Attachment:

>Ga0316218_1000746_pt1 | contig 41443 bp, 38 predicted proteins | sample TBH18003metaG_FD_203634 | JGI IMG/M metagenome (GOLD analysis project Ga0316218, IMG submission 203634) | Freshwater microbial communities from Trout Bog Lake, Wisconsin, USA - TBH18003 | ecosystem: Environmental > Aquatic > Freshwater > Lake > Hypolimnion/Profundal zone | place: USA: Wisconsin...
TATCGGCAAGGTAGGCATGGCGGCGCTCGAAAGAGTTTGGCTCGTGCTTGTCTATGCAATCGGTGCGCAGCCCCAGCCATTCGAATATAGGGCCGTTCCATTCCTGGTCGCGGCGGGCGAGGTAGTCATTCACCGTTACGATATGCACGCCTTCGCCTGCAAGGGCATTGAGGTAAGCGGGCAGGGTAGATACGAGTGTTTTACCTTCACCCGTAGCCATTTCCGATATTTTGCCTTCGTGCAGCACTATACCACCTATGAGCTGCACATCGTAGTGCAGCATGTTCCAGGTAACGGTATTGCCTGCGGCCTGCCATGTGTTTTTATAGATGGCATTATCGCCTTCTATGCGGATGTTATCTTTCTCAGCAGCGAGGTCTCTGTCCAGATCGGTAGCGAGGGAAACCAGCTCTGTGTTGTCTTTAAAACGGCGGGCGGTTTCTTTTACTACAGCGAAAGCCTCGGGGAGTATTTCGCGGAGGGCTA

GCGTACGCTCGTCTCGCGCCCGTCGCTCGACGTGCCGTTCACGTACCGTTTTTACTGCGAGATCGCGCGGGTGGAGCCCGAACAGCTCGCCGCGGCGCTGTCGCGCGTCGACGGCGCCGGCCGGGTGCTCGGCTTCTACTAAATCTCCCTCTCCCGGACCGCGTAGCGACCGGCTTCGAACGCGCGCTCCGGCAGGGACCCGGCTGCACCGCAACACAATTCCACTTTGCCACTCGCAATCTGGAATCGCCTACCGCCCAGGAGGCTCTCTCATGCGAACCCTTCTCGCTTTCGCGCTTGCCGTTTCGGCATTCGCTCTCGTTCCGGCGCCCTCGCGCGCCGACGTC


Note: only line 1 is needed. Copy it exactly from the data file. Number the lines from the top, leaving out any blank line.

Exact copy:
>Ga0316218_1000746_pt1 | contig 41443 bp, 38 predicted proteins | sample TBH18003metaG_FD_203634 | JGI IMG/M metagenome (GOLD analysis project Ga0316218, IMG submission 203634) | Freshwater microbial communities from Trout Bog Lake, Wisconsin, USA - TBH18003 | ecosystem: Environmental > Aquatic > Freshwater > Lake > Hypolimnion/Profundal zone | place: USA: Wisconsin...